Interview, À table with Pierre Gagnaire
A regular visitor to Bordeaux, the Michelin-starred chef is attracted by the dynamism and the many possibilities of the city
despite over half a century in the Kitchen, 14 restaurants and 17 michelin stars, pierre gagnaire is showing no signs of slowing down. Chef at the Bernard Magrez-owned La Grande Maison since 2016, the starting point of his career was an internship as a teenager with legendary chef Paul Bocuse, although his family’s restaurant in Saint-etienne also provided an ideal training ground. Twice awarded 3 Michelin stars, the most recent was in 1995 for the restaurant bearing his name at Hôtel de Balzac in Paris.
Recognized for inventive cuisine which skillfully combines unlikely flavors to striking effect, his menus feature high-quality ingredients, prepared in an assortment of ways. Late to the idea of exporting his style of modern French cooking, today he boasts outposts in major Asian cities as well as the gastronomic hubs of Las Vegas and London. Nine of his Michelin stars are shared across
his 6 restaurants in France, including the 2-star, La Grande Maison.
It will soon be 2 years since you became chef of La Grande Maison. What attracted you the project and to working in Bordeaux?
Simply put, I had a very positive encounter with the owner, Bernard Magrez. As much as I am an artist, he is a business man and I greatly appreciate his approach. I was aware of the history and of what had already been achieved with Joël Robuchon. I was fortunate enough to be able to put the right team in place; Jean-denis Le Bras as executive chef and Julien Gardin as restaurant director, both of whom had previously worked together at my restaurant at the Mandarin Oriental in Hong Kong.
At the time, it also seemed that everyone was talking about Bordeaux and its potential. It was an incredible opportunity for me and it felt even more exotic than Tokyo and Seoul, where I also work. It’s a city with real personality!
What, for you, are the advantages of being a chef in this city?
In some of my restaurants, especially in Asia, I am limited to only using local ingredients, such are the difficulties in bringing in produce from abroad. Here there is abundance of excellent ingredients; from wild cèpe mushrooms to organic vegetables from the Landes or Caviar d’aquitaine and Arcachon oysters.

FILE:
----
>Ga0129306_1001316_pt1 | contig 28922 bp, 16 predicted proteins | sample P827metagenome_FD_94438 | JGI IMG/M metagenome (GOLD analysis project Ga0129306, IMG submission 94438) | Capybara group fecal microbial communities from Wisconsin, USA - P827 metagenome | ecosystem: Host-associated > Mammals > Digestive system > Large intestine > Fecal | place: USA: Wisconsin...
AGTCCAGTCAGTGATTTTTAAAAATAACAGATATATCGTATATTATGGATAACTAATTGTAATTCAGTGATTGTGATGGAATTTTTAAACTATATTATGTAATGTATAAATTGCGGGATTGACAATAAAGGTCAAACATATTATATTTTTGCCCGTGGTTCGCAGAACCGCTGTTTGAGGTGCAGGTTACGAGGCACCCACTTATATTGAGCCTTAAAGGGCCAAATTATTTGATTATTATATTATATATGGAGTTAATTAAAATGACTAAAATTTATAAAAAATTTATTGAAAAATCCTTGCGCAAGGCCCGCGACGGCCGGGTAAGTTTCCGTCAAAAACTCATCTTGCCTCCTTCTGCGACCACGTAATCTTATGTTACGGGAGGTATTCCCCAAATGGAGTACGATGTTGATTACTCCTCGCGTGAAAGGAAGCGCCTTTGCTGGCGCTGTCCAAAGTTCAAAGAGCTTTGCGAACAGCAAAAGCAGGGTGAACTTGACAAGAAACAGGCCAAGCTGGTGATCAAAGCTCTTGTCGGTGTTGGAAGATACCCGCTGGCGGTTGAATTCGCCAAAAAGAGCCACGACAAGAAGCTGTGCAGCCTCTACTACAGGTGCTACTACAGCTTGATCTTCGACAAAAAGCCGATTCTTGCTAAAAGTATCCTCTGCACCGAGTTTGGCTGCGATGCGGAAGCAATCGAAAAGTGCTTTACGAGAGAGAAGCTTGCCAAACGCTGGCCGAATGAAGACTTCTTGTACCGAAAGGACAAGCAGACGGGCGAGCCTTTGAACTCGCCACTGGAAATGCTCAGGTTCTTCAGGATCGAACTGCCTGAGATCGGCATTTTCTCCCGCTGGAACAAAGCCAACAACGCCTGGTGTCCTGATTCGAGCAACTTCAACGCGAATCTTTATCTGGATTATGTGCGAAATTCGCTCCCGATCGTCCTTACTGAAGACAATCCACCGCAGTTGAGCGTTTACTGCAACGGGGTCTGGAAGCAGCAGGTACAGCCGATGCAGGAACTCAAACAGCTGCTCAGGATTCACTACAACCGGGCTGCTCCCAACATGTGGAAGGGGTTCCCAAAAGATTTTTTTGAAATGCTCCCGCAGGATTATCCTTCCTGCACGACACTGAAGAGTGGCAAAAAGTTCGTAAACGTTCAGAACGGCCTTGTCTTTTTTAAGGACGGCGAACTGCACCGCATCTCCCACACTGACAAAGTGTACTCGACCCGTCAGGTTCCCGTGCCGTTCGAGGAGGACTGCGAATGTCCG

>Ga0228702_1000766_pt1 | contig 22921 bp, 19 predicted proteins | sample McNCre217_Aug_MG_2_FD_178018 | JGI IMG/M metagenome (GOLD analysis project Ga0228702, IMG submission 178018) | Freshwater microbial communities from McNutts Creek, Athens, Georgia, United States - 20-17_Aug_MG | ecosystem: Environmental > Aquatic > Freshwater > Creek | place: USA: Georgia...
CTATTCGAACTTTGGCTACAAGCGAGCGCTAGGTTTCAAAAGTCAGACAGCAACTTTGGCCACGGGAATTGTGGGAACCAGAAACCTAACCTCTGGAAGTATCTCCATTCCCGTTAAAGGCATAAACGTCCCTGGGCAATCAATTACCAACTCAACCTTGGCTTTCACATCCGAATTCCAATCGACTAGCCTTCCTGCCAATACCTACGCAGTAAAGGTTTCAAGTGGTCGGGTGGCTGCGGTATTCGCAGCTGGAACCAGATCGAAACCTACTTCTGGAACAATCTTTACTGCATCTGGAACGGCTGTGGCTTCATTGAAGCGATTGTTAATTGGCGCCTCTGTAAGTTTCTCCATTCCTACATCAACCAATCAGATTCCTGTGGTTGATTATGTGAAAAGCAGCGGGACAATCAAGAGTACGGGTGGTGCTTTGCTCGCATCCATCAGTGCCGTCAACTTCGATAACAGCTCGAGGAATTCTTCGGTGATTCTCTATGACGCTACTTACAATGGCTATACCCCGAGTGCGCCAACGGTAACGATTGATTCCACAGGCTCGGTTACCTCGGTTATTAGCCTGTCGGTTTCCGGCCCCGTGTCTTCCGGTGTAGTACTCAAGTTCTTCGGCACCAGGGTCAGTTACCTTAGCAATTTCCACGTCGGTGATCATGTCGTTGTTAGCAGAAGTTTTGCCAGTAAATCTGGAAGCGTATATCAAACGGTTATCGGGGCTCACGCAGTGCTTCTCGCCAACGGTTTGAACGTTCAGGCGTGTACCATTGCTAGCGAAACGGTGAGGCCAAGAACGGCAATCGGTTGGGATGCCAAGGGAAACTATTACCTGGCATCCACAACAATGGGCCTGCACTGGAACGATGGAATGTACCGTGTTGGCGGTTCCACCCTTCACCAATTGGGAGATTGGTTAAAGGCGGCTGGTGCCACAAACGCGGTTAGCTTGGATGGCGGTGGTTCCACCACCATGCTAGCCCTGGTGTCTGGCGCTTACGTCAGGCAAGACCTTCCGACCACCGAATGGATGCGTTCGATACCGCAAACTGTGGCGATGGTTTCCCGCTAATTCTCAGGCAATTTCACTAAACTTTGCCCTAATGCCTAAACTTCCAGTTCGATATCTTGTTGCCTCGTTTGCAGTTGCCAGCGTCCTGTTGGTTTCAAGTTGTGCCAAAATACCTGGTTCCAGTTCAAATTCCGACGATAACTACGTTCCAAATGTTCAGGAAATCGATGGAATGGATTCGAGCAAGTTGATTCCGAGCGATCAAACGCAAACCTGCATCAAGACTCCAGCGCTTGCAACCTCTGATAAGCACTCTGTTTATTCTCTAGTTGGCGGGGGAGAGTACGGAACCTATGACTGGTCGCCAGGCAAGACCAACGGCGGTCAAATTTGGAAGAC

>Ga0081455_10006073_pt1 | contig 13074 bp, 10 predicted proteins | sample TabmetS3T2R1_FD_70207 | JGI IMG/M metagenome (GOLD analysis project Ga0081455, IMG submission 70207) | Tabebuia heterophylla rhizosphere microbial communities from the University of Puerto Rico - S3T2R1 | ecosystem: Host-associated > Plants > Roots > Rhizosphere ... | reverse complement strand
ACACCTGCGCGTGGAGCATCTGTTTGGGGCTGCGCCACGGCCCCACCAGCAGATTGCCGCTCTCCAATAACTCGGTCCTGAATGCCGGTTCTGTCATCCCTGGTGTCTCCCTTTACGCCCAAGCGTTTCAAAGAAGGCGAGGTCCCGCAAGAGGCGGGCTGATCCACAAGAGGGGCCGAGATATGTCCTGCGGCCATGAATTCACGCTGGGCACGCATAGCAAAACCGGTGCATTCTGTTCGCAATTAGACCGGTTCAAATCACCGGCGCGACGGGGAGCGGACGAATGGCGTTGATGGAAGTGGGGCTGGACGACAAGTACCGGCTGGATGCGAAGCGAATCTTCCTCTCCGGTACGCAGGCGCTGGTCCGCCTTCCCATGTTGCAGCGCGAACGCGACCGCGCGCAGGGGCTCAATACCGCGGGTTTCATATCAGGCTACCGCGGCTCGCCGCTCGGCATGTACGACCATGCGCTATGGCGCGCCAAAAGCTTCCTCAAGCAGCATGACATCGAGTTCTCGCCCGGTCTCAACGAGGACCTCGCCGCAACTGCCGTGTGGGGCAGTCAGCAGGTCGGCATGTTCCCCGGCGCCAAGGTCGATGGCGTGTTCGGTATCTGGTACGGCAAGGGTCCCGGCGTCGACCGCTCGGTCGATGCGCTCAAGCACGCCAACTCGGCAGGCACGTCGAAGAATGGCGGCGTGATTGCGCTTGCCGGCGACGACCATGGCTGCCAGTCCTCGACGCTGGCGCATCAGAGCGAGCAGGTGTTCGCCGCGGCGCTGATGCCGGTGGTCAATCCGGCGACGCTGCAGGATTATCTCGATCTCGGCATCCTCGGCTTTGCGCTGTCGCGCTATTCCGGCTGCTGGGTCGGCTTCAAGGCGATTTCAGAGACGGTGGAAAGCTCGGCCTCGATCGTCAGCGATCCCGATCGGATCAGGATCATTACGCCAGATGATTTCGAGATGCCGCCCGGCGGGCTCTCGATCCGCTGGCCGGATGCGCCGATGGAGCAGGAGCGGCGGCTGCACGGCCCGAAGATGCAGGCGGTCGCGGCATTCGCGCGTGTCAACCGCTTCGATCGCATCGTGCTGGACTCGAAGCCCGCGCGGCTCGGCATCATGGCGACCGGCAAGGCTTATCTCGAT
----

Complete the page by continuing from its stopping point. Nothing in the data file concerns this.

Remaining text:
The Bordeaux gastronomic scene is also very dynamic. I remember when it was quiet and closed but now it is lively and attractive to chefs. Léo Forget, an ex-colleague from Pèir in Gordes recently opened Mets-mots, which I look forward to eating at. All the time, new Michelin stars are being awarded to restaurants in Bordeaux and the surrounding area too.
You come to La Grande Maison regularly. Do you have time to visit Bordeaux?
La Grande Maison is in Bordeaux! Sometimes people think differently because the building is not right in the centre. The location is still in the city, but with the advantage of calm surroundings. I am here every month or so and try to stay five days. The main reason is because I enjoy coming! I spend a lot of time in the kitchen during those visits, but also with clients in the restaurant. It is important to feel the ambiance and energy of the house and to bring it alive.
When you have free time, what is an ideal day for you here?
Walking around the city, whether it is a stroll up Cours du Chapeau-rouge towards the opera house, a wander around the open-air antiques market at St-michel or a visit to the Gare St Jean, to admire the iron-work and glass rooftop. A meal at Le Petit Commerce with its array of fish or the Argentinean restaurant, El Nacional is always a pleasure, as is an encounter with Philippe Etchebest, the chef at Le Quatrième Mur.
Outside the city, I would like to visit more vineyards, especially Château Pape Clément, also owned by Bernard Magrez. I enjoy good wine and there are so many to discover! I’m told that the place to be at sunset is atop the Dune du Pilat, which certainly sounds like the ideal way to end a day, admiring views over the Arcachon Bay and the paragliders who use the dune as a launch pad.
Pierre Gagnaire in La Grande Maison.
La Grande Maison de Bernard Magrez.